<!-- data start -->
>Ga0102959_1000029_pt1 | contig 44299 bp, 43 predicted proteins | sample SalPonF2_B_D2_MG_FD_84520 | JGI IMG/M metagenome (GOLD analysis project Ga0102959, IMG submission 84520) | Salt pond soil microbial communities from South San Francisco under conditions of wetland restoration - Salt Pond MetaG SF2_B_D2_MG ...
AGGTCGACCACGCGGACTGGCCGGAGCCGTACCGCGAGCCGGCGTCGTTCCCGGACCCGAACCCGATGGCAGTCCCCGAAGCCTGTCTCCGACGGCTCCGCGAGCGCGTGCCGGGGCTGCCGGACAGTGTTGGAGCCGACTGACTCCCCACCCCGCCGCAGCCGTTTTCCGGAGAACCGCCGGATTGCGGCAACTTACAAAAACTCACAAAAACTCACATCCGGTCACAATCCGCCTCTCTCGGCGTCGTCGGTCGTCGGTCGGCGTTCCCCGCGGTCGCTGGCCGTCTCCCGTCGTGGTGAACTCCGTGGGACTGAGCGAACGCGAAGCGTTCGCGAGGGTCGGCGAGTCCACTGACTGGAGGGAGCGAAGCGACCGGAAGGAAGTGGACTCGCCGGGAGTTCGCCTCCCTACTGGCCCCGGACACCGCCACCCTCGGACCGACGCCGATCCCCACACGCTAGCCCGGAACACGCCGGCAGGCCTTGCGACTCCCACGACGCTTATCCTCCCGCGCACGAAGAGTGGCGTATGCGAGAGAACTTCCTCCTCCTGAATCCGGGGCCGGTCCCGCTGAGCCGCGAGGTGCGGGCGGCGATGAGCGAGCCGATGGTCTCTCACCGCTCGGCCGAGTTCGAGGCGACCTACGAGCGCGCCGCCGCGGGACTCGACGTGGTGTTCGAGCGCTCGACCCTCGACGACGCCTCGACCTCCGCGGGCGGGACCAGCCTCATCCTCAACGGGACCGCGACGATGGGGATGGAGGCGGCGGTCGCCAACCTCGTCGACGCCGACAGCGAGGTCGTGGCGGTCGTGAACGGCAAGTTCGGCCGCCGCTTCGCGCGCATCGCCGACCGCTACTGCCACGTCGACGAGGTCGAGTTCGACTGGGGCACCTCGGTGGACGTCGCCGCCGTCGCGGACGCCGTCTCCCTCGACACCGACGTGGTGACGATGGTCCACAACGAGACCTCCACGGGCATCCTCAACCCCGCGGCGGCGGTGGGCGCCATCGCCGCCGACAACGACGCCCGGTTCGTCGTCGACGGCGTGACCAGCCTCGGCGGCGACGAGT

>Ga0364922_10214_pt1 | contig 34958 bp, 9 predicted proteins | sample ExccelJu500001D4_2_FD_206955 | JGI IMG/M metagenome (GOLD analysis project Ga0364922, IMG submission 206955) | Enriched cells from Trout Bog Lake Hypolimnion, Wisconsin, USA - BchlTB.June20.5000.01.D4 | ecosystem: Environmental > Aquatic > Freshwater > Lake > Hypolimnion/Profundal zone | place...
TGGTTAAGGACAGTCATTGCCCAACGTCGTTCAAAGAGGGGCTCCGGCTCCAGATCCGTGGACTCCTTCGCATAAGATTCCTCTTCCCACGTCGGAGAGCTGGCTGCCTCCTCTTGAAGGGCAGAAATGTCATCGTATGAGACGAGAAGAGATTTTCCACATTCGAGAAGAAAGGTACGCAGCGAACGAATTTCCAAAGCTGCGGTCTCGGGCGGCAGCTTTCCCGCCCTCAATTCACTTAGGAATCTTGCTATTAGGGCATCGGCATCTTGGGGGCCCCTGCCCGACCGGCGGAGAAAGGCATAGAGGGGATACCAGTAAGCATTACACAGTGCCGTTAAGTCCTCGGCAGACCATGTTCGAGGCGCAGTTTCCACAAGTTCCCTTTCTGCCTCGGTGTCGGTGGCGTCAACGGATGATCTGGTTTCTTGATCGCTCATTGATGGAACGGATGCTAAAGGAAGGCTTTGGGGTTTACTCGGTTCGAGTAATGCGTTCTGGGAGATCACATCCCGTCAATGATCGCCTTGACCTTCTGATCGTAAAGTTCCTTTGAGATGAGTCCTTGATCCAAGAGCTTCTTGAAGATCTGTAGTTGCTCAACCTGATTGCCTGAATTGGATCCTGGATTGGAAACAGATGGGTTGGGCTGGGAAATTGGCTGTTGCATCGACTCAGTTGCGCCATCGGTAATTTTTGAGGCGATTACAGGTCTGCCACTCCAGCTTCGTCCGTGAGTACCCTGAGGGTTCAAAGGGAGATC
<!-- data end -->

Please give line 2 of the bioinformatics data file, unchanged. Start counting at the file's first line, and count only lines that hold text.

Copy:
AGGTCGACCACGCGGACTGGCCGGAGCCGTACCGCGAGCCGGCGTCGTTCCCGGACCCGAACCCGATGGCAGTCCCCGAAGCCTGTCTCCGACGGCTCCGCGAGCGCGTGCCGGGGCTGCCGGACAGTGTTGGAGCCGACTGACTCCCCACCCCGCCGCAGCCGTTTTCCGGAGAACCGCCGGATTGCGGCAACTTACAAAAACTCACAAAAACTCACATCCGGTCACAATCCGCCTCTCTCGGCGTCGTCGGTCGTCGGTCGGCGTTCCCCGCGGTCGCTGGCCGTCTCCCGTCGTGGTGAACTCCGTGGGACTGAGCGAACGCGAAGCGTTCGCGAGGGTCGGCGAGTCCACTGACTGGAGGGAGCGAAGCGACCGGAAGGAAGTGGACTCGCCGGGAGTTCGCCTCCCTACTGGCCCCGGACACCGCCACCCTCGGACCGACGCCGATCCCCACACGCTAGCCCGGAACACGCCGGCAGGCCTTGCGACTCCCACGACGCTTATCCTCCCGCGCACGAAGAGTGGCGTATGCGAGAGAACTTCCTCCTCCTGAATCCGGGGCCGGTCCCGCTGAGCCGCGAGGTGCGGGCGGCGATGAGCGAGCCGATGGTCTCTCACCGCTCGGCCGAGTTCGAGGCGACCTACGAGCGCGCCGCCGCGGGACTCGACGTGGTGTTCGAGCGCTCGACCCTCGACGACGCCTCGACCTCCGCGGGCGGGACCAGCCTCATCCTCAACGGGACCGCGACGATGGGGATGGAGGCGGCGGTCGCCAACCTCGTCGACGCCGACAGCGAGGTCGTGGCGGTCGTGAACGGCAAGTTCGGCCGCCGCTTCGCGCGCATCGCCGACCGCTACTGCCACGTCGACGAGGTCGAGTTCGACTGGGGCACCTCGGTGGACGTCGCCGCCGTCGCGGACGCCGTCTCCCTCGACACCGACGTGGTGACGATGGTCCACAACGAGACCTCCACGGGCATCCTCAACCCCGCGGCGGCGGTGGGCGCCATCGCCGCCGACAACGACGCCCGGTTCGTCGTCGACGGCGTGACCAGCCTCGGCGGCGACGAGT